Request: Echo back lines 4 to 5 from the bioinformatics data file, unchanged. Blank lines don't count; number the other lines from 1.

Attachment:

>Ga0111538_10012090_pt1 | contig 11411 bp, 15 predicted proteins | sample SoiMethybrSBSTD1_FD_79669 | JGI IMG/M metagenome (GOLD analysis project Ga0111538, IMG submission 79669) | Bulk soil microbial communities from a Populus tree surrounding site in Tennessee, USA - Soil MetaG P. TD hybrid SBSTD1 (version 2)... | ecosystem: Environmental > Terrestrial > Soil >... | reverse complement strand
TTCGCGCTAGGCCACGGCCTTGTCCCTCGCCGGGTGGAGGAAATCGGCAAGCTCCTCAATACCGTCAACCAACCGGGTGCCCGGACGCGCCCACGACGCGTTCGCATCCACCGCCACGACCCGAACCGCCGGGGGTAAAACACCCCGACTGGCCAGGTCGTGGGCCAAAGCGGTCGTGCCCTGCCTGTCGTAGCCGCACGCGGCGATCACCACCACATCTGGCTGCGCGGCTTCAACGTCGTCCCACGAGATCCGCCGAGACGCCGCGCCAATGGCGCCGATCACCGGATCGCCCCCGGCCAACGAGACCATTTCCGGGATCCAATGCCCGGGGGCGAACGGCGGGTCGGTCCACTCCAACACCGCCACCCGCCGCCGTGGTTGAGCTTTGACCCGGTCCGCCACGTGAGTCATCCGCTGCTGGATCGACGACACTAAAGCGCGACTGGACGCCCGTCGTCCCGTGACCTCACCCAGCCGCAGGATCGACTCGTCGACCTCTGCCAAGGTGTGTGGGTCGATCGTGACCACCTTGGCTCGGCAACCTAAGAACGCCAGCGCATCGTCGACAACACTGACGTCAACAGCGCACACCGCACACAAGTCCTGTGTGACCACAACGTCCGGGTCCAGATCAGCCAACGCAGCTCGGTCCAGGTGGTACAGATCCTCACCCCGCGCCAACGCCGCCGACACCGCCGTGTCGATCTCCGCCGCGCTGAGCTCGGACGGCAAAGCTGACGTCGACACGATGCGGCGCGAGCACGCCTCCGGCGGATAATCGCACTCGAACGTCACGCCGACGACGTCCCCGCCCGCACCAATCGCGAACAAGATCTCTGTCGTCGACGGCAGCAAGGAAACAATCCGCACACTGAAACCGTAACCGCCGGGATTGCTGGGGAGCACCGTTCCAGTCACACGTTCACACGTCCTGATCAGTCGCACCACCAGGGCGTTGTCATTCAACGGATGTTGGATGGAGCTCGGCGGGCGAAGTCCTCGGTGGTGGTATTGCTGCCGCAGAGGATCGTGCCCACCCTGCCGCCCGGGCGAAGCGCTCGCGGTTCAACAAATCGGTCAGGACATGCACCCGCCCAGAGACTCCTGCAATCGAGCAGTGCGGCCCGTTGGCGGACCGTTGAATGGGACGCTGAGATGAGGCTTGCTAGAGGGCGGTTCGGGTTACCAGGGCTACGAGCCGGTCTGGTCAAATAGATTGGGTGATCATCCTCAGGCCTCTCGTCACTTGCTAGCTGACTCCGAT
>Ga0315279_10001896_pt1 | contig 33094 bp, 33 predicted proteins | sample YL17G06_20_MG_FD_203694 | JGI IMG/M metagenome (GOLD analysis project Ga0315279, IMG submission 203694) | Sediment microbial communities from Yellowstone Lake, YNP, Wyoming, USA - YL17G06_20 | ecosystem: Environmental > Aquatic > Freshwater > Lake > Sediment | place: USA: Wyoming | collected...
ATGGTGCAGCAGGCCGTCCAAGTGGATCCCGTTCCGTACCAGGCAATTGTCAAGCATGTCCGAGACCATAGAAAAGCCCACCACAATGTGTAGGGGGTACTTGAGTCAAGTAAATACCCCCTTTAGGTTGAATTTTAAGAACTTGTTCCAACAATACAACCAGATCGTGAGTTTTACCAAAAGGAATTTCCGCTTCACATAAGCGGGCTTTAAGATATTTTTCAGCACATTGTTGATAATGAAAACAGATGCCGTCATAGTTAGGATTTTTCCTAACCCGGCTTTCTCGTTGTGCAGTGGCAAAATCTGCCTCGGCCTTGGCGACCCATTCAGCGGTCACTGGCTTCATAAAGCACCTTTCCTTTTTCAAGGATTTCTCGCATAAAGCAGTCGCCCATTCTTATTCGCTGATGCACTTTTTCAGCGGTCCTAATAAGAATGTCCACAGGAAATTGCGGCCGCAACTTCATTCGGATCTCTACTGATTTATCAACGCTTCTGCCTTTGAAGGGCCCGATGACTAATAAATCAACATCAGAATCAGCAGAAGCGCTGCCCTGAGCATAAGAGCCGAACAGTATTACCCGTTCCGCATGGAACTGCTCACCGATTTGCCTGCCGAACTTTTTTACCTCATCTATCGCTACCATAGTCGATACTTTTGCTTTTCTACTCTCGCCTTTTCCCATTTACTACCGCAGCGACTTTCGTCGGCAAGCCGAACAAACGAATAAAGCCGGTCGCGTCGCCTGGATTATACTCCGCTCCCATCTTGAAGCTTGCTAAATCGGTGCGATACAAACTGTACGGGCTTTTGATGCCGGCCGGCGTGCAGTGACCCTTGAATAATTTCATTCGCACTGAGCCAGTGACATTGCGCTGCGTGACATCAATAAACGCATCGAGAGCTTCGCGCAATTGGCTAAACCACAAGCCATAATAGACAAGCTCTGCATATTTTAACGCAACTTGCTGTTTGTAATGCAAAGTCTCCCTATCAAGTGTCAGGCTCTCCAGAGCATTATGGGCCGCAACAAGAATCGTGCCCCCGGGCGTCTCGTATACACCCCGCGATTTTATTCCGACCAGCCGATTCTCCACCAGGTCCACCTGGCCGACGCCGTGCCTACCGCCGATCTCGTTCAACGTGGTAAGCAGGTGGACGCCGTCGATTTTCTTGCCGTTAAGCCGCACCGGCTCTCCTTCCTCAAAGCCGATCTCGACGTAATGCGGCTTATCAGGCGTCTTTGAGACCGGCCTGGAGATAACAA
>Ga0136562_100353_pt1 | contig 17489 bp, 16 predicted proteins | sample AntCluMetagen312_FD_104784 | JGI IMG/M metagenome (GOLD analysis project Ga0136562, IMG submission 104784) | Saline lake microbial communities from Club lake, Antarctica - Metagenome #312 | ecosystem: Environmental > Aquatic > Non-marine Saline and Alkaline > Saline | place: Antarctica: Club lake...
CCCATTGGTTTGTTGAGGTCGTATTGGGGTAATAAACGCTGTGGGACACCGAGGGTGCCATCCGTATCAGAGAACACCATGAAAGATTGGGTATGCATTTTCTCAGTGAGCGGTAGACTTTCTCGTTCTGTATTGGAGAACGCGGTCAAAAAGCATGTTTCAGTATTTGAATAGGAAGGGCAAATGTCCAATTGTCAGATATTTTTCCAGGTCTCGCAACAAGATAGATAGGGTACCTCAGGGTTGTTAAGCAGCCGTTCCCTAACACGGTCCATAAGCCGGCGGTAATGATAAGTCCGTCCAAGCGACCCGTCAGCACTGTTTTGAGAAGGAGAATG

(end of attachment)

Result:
ATGGTGCAGCAGGCCGTCCAAGTGGATCCCGTTCCGTACCAGGCAATTGTCAAGCATGTCCGAGACCATAGAAAAGCCCACCACAATGTGTAGGGGGTACTTGAGTCAAGTAAATACCCCCTTTAGGTTGAATTTTAAGAACTTGTTCCAACAATACAACCAGATCGTGAGTTTTACCAAAAGGAATTTCCGCTTCACATAAGCGGGCTTTAAGATATTTTTCAGCACATTGTTGATAATGAAAACAGATGCCGTCATAGTTAGGATTTTTCCTAACCCGGCTTTCTCGTTGTGCAGTGGCAAAATCTGCCTCGGCCTTGGCGACCCATTCAGCGGTCACTGGCTTCATAAAGCACCTTTCCTTTTTCAAGGATTTCTCGCATAAAGCAGTCGCCCATTCTTATTCGCTGATGCACTTTTTCAGCGGTCCTAATAAGAATGTCCACAGGAAATTGCGGCCGCAACTTCATTCGGATCTCTACTGATTTATCAACGCTTCTGCCTTTGAAGGGCCCGATGACTAATAAATCAACATCAGAATCAGCAGAAGCGCTGCCCTGAGCATAAGAGCCGAACAGTATTACCCGTTCCGCATGGAACTGCTCACCGATTTGCCTGCCGAACTTTTTTACCTCATCTATCGCTACCATAGTCGATACTTTTGCTTTTCTACTCTCGCCTTTTCCCATTTACTACCGCAGCGACTTTCGTCGGCAAGCCGAACAAACGAATAAAGCCGGTCGCGTCGCCTGGATTATACTCCGCTCCCATCTTGAAGCTTGCTAAATCGGTGCGATACAAACTGTACGGGCTTTTGATGCCGGCCGGCGTGCAGTGACCCTTGAATAATTTCATTCGCACTGAGCCAGTGACATTGCGCTGCGTGACATCAATAAACGCATCGAGAGCTTCGCGCAATTGGCTAAACCACAAGCCATAATAGACAAGCTCTGCATATTTTAACGCAACTTGCTGTTTGTAATGCAAAGTCTCCCTATCAAGTGTCAGGCTCTCCAGAGCATTATGGGCCGCAACAAGAATCGTGCCCCCGGGCGTCTCGTATACACCCCGCGATTTTATTCCGACCAGCCGATTCTCCACCAGGTCCACCTGGCCGACGCCGTGCCTACCGCCGATCTCGTTCAACGTGGTAAGCAGGTGGACGCCGTCGATTTTCTTGCCGTTAAGCCGCACCGGCTCTCCTTCCTCAAAGCCGATCTCGACGTAATGCGGCTTATCAGGCGTCTTTGAGACCGGCCTGGAGATAACAA
>Ga0136562_100353_pt1 | contig 17489 bp, 16 predicted proteins | sample AntCluMetagen312_FD_104784 | JGI IMG/M metagenome (GOLD analysis project Ga0136562, IMG submission 104784) | Saline lake microbial communities from Club lake, Antarctica - Metagenome #312 | ecosystem: Environmental > Aquatic > Non-marine Saline and Alkaline > Saline | place: Antarctica: Club lake...